Family member alleges Middletown’s Whiting Forensic staff teased about patient suicides
MIDDLETOWN — After federal authorities conducted what one lawmaker termed a “scathing assessment” of Connecticut Valley Hospital policies and conditions a decade ago, the mother of a woman in state care for seven years after that report testified Monday she witnessed staff openly laughing about patient hangings.
The Legislature’s Public Health Committee hearing at the state Capitol in Hartford followed the arrests of 10 employees of the state Department of Mental Health and Addiction Services who work for CVH’s Whiting Forensic division in Middletown, where those found incompetent to stand trial are held.
The paid suspension of 31 Whiting Forensic employees, on leave for alleged policy violations or accusations of criminal acts, and the arrests of 10 staff members who have been charged with multiple instances of cruelty to persons and disorderly conduct triggered the hearings.
Those charges stem from arrest warrants that detail a 24-day period — Feb. 27 to March 22 — during which authorities allege the brother of Al Shehadi, who came forward to testify Monday, suffered a sustained pattern of attacks and provocations.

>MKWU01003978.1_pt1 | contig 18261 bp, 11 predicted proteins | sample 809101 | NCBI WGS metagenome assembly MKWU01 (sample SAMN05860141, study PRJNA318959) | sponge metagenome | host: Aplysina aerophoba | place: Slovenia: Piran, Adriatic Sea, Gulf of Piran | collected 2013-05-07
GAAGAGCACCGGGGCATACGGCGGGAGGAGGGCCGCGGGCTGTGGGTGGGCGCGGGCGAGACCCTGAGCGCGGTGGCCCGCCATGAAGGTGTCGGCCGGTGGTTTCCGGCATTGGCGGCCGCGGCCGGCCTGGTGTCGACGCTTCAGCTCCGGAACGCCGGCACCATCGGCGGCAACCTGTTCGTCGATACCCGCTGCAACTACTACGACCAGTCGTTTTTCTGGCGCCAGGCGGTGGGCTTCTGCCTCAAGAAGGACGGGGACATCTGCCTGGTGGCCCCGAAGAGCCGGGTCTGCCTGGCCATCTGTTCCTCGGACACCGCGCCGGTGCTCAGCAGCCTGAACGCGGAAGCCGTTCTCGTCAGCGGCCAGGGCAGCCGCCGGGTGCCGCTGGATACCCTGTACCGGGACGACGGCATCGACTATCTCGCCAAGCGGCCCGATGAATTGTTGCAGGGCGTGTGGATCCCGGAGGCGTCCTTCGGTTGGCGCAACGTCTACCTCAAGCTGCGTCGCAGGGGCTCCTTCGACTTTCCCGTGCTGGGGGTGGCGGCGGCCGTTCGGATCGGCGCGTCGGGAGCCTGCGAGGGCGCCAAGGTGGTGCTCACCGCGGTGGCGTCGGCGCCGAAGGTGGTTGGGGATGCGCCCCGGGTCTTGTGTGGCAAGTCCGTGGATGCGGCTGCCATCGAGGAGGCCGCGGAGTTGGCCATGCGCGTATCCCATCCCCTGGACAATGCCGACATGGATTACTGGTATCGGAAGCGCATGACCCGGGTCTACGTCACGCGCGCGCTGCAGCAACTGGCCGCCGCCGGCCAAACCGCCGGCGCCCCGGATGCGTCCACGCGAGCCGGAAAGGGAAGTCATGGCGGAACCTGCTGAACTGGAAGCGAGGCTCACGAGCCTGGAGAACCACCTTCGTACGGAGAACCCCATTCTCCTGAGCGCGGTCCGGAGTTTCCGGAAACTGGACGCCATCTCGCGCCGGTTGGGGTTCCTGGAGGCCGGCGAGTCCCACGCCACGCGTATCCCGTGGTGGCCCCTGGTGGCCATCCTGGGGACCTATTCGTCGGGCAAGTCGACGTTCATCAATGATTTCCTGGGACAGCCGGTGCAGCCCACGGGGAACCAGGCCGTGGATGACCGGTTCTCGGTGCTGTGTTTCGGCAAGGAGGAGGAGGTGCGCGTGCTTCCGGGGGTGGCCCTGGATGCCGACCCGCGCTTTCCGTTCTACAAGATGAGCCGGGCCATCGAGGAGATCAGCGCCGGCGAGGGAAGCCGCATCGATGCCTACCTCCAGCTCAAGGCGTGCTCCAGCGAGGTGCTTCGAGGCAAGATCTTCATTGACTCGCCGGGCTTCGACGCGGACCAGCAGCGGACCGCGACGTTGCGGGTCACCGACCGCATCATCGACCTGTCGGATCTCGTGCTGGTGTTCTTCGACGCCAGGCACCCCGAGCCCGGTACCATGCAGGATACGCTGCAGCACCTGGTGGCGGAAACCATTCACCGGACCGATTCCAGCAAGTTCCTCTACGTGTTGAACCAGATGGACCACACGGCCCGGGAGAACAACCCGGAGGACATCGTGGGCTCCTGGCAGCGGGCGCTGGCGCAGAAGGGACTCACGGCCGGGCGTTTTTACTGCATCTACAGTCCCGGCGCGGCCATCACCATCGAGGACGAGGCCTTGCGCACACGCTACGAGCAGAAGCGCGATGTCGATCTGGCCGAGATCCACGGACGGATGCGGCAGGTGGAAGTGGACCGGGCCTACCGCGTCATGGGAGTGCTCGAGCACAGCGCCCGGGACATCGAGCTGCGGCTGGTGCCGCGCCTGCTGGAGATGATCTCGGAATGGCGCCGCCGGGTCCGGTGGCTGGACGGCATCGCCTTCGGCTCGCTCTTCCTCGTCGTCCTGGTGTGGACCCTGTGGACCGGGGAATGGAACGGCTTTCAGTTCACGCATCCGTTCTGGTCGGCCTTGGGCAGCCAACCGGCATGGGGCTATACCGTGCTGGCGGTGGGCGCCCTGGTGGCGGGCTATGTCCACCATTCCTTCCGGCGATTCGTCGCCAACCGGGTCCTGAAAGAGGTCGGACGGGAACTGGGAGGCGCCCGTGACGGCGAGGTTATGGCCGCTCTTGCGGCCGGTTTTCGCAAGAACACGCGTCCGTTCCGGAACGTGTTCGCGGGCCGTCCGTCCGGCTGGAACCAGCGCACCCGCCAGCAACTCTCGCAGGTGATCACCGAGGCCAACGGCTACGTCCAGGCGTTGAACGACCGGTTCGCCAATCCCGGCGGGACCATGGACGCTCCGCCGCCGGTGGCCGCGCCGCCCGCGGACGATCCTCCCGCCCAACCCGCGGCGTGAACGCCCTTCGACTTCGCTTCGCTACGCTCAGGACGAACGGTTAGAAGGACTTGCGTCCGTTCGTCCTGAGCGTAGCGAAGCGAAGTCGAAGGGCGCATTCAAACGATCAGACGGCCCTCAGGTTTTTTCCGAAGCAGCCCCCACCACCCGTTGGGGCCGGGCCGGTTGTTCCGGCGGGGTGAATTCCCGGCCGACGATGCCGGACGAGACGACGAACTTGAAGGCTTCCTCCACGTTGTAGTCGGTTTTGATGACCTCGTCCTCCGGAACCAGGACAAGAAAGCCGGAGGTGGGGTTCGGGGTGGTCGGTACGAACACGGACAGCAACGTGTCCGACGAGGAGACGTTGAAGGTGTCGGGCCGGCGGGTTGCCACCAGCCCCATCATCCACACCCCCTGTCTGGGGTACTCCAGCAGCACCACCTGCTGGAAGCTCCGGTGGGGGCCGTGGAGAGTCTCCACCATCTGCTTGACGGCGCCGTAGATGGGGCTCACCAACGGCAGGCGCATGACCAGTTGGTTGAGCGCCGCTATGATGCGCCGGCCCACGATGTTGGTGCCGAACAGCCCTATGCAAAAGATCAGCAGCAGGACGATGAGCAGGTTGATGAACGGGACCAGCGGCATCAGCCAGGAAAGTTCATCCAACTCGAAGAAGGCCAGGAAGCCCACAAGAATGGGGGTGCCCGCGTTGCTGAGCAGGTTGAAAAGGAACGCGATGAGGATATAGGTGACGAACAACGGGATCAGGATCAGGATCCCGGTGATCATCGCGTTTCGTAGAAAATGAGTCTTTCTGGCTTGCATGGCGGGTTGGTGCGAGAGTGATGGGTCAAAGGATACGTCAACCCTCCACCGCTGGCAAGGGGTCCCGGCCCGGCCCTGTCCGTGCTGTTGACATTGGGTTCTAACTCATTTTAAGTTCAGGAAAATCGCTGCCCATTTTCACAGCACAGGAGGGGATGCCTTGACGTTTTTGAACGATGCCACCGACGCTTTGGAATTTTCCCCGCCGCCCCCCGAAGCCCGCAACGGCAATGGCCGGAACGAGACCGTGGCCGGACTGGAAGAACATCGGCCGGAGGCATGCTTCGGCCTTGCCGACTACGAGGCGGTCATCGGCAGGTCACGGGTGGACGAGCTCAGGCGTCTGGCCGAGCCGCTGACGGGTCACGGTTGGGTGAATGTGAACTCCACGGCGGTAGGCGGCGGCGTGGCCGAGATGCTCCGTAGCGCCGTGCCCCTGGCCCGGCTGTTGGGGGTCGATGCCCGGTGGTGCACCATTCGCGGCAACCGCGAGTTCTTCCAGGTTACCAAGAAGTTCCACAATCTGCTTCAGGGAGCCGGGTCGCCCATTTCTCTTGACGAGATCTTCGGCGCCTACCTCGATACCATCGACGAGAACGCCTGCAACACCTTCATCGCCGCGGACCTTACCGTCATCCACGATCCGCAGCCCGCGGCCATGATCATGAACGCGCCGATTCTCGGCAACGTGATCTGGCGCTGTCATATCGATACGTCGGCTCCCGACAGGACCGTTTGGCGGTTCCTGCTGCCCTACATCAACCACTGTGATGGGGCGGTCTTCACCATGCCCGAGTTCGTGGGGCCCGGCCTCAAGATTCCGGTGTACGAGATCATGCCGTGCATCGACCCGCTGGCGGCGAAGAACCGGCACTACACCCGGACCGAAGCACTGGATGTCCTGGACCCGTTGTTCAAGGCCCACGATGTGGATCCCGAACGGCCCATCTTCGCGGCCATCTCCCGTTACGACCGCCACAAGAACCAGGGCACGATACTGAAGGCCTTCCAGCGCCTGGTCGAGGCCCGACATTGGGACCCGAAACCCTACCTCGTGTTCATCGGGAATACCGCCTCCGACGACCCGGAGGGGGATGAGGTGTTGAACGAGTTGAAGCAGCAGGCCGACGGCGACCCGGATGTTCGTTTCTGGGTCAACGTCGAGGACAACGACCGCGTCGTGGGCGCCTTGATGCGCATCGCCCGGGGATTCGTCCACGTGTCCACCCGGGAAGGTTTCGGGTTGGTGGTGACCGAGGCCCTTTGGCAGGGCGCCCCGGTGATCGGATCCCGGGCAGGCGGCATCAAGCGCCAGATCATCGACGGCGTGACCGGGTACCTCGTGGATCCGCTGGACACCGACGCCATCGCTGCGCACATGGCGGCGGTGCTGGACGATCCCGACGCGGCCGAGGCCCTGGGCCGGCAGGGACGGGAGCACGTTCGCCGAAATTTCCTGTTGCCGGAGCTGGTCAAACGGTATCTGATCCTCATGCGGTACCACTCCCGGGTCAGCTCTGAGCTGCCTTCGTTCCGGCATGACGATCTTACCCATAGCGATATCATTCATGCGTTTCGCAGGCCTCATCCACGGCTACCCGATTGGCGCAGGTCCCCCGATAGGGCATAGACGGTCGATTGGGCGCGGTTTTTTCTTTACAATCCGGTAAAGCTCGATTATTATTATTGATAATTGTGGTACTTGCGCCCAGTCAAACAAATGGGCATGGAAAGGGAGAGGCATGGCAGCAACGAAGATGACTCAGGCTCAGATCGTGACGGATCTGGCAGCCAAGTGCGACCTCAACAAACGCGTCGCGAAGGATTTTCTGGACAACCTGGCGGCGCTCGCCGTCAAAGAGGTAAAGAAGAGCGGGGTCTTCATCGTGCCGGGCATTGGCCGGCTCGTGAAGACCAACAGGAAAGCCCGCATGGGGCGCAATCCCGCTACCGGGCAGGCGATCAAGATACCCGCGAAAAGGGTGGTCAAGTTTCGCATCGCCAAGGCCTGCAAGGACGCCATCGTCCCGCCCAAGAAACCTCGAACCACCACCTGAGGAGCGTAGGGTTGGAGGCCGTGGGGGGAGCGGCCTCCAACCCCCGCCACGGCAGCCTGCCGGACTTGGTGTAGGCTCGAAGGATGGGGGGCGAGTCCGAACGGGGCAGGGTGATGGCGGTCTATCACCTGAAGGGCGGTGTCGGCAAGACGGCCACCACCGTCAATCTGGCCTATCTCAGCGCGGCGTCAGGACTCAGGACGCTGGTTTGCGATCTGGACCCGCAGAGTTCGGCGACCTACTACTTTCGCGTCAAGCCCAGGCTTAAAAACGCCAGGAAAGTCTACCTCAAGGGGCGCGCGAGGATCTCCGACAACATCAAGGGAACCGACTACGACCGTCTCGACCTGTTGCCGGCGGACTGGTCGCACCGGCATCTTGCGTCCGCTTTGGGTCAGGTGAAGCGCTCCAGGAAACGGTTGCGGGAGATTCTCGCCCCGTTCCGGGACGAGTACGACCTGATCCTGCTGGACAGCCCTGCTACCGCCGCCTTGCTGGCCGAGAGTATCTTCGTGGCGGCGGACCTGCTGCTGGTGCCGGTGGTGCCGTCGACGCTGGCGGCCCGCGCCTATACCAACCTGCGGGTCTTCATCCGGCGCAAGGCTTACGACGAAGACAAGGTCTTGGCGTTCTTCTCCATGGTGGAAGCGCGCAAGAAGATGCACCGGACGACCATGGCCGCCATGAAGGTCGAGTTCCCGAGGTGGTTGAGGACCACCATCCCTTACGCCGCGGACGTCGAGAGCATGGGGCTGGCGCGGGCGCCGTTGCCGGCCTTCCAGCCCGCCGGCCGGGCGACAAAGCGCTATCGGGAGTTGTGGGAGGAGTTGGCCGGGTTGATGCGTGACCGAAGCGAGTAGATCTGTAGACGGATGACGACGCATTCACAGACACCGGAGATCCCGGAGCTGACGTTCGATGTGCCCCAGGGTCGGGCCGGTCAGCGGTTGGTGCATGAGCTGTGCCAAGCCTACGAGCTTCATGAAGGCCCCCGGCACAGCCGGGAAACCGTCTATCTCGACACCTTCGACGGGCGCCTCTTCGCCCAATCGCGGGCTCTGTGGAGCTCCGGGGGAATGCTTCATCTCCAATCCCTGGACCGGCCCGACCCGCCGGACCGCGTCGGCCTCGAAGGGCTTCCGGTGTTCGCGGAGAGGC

All the allegations involve that single patient who is still confined to Whiting.
Martha Healy told legislators it was the culture of the unit her daughter, Karen, was in that was most disturbing. “It was a joke for several weeks,” Healy said. “Staff would yell out to one another, ‘What are you doing today?’
“‘Just hanging around, just hanging around,’” she recalled hearing employees say. “As a visual, I still think of that with horror.”
Her daughter, who was hospitalized at CVH from 2007 to 2014, but not on the Whiting Forensic ward, said she witnessed staff putting their hands on clients, causing bruises, as well as making fun of them.
She said employees conveyed to her that she’d never leave their care. “There were some staff who did believe in me, and it was their efforts and support, as well as my family and doctors,” that ushered her toward recovery after suffering reactions from medications and undergoing hip surgery at CVH, Karen Healy said.